Real Lapland begins in the Arctic Circle. In the north, the sun does not rise at all during the midwinter polar night – nor does the “midnight sun” set in summer for two months.

Lapland summer activities

The deserted landscapes of Lapland make a lasting impression if you view them from the right angle. Finland does not have high mountains, but gently sloping fells, which are easy to climb during snow-free summer and autumn months. Admiring the midnight sun from the top of a barren fell is for many tourists the most unforgettable experience in Lapland.

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Saana fell has a rugged landscape. Kilpisjärvi, Finland. Photo: Ville Palonen

The most amazing (but easy to reach)vantage points are Ounasvaara next to the city of Rovaniemi, Kiilopää near the Saariselkä ski resort, and the rugged Saana rising in the northernmost corner of Lapland. The tops of some ski resorts like Levi and Saariselkä can be reached by car – even in winter.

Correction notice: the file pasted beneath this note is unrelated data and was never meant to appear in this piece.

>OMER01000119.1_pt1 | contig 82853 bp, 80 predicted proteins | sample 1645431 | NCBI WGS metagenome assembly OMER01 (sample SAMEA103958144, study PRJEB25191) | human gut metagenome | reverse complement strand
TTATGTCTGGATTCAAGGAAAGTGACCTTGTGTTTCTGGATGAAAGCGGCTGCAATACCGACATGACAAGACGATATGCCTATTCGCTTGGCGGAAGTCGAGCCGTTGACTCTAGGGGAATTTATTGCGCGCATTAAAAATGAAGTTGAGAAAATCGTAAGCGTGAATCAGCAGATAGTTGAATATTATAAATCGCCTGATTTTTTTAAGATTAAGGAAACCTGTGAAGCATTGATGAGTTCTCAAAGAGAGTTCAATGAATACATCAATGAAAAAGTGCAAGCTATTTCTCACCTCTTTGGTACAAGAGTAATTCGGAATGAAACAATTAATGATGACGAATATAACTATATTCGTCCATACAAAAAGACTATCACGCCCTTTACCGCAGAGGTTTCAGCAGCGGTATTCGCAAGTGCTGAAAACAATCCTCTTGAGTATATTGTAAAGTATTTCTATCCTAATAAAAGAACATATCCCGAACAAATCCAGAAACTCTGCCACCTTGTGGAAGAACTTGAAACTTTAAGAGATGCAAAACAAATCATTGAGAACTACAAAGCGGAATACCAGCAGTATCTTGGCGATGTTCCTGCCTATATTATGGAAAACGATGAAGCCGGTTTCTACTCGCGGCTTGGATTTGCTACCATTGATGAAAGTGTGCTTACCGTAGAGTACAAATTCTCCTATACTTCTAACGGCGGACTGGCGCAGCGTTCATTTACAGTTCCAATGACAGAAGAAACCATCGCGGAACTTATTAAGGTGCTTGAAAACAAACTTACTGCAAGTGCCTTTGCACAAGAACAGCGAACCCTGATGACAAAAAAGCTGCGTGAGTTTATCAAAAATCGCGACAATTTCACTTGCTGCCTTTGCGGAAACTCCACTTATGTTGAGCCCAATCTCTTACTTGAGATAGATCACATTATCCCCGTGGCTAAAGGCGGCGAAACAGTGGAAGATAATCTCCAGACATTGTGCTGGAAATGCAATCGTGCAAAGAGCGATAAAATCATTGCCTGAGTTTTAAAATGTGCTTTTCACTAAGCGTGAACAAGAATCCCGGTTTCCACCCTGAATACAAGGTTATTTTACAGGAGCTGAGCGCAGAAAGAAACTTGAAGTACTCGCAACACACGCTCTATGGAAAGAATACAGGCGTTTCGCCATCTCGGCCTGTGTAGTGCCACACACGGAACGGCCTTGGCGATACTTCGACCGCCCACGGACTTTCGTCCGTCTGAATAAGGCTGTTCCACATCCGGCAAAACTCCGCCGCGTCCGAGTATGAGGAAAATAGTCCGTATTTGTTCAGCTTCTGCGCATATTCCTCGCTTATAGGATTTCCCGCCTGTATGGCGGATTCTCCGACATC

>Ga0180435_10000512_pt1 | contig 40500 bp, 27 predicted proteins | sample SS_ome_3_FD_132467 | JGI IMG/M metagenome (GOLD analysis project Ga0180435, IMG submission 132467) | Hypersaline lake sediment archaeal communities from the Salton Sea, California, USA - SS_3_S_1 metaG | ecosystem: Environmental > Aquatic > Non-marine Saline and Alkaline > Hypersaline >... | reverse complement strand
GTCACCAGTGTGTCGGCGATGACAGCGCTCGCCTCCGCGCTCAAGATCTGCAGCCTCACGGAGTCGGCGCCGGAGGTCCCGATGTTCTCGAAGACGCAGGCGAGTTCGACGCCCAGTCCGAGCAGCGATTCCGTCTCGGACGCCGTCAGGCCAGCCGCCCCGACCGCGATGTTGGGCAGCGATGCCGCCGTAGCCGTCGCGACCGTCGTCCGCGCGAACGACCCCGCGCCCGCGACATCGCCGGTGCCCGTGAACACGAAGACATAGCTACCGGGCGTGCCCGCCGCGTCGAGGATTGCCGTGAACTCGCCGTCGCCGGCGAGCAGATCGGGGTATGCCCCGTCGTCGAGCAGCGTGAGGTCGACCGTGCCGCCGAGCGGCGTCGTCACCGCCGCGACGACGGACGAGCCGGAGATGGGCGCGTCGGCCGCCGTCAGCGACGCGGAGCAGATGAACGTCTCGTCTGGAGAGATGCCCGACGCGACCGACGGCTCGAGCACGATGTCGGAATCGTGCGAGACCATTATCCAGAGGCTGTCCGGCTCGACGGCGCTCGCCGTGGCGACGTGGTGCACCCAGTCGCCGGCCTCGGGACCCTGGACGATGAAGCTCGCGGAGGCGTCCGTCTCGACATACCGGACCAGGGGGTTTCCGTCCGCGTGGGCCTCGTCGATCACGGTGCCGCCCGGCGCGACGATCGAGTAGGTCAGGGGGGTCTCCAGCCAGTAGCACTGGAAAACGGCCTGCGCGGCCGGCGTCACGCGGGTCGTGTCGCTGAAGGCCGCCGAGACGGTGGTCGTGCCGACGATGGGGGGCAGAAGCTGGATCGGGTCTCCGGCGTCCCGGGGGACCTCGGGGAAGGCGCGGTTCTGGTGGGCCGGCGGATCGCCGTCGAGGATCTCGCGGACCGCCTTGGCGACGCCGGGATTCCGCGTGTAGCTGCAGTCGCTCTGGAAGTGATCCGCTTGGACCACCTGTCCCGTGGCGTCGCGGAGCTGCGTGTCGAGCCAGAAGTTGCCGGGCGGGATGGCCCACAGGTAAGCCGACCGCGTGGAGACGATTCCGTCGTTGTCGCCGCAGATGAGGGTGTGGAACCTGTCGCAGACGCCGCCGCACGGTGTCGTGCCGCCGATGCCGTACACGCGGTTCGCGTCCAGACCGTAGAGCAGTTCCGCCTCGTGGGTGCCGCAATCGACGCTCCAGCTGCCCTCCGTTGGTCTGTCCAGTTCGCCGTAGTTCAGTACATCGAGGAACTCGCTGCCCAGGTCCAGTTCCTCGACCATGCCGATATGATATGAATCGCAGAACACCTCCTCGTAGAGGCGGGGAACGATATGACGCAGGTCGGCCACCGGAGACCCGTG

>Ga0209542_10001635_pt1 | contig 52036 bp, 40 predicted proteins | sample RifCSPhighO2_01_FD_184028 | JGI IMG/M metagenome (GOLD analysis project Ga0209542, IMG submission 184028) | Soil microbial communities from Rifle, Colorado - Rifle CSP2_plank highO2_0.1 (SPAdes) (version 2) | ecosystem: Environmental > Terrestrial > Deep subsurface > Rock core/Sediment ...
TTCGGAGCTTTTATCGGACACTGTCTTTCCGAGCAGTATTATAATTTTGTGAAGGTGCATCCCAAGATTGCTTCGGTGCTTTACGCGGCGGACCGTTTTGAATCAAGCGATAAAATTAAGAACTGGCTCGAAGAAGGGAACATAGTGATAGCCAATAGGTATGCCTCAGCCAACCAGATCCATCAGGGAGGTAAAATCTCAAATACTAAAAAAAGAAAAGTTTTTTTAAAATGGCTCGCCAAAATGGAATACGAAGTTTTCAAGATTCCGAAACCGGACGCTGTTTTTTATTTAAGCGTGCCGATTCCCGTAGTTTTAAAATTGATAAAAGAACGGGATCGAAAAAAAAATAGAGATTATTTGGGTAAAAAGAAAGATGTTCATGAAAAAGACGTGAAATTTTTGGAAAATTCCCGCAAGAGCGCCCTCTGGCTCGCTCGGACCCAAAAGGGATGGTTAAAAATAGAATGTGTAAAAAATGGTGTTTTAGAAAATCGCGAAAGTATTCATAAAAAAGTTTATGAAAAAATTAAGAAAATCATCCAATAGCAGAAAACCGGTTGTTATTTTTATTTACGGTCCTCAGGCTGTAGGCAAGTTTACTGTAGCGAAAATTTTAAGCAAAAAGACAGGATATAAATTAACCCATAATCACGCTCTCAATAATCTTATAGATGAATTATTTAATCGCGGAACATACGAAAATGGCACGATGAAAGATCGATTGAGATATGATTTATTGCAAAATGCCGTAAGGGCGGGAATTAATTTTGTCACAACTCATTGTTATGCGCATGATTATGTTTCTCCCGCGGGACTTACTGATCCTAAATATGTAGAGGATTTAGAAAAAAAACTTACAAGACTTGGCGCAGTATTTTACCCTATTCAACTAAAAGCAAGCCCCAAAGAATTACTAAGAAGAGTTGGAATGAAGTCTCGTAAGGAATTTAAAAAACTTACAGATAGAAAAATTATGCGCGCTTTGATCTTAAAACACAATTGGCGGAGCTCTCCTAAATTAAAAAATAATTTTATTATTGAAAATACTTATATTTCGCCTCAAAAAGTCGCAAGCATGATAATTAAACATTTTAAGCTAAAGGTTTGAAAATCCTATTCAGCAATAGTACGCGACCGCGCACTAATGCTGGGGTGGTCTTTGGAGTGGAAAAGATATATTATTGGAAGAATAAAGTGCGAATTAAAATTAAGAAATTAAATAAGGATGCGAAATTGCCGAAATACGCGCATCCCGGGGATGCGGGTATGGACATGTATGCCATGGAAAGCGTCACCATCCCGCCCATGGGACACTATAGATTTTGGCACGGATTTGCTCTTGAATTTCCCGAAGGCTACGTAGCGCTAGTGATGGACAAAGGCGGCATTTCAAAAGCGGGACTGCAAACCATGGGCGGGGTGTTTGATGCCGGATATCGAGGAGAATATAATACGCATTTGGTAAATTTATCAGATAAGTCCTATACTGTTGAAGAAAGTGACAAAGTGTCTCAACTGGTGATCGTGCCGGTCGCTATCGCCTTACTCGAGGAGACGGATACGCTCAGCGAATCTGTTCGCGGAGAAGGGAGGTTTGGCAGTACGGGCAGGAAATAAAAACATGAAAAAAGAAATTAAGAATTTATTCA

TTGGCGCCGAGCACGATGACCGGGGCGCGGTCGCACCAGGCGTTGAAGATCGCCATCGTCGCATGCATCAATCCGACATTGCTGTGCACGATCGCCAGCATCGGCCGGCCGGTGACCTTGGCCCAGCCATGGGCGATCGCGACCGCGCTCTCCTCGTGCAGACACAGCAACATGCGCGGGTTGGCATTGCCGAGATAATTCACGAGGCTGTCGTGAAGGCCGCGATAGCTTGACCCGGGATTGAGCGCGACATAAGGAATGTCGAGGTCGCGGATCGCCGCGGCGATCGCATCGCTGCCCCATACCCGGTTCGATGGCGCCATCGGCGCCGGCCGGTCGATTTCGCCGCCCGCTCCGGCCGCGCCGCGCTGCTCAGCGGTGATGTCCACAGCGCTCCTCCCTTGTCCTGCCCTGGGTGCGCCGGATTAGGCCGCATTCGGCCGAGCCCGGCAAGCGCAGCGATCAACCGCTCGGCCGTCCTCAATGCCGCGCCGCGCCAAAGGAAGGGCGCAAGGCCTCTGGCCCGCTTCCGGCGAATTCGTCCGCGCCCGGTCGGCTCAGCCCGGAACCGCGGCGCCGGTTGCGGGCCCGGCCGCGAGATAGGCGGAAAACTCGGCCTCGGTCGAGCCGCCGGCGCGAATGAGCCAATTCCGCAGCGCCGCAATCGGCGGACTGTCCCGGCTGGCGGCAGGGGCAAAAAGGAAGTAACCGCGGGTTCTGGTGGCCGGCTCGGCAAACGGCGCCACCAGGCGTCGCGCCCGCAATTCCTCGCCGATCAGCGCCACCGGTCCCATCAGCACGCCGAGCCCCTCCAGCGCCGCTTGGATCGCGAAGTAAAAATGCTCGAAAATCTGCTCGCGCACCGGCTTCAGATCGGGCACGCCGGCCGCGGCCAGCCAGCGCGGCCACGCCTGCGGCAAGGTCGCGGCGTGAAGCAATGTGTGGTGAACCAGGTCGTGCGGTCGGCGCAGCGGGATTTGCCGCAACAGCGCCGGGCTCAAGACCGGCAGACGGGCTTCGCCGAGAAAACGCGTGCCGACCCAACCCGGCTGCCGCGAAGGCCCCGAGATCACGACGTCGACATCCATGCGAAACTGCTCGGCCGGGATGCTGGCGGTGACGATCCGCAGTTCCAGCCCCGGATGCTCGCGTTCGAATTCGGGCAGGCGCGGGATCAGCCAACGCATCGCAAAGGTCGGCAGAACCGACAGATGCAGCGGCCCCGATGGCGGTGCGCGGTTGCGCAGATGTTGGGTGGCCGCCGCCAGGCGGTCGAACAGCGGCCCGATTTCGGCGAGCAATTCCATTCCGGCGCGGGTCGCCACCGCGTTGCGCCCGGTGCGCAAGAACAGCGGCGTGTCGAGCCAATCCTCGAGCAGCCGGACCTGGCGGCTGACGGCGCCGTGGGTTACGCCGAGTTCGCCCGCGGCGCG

If you want to experience the wilderness of Lapland thoroughly, you have to pack your backpack and head for a trekking trail. There are several large national parks in Lapland, all of which have free services such as campfire sites and a comprehensive network of wilderness huts. Believe it or not, some wilderness huts even have a sauna!

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Wilderness hut Käsivarsi Wilderness Area, Lapland, Finland. Photo: Ville Palonen

My own favorite of Lapland’s hiking destinations is Urho Kekkonen National Park, named after Finland’s longest-serving president. Urho Kekkonen National Park is a huge wilderness area where you can easily hike for a couple of weeks. On the eastern edge of the park rises Korvatunturi. Every Finn knows that this legendary fell is the home of Santa Claus.

Read more: Trekking Trails in Finland – 3 Best Multi-Day Hikes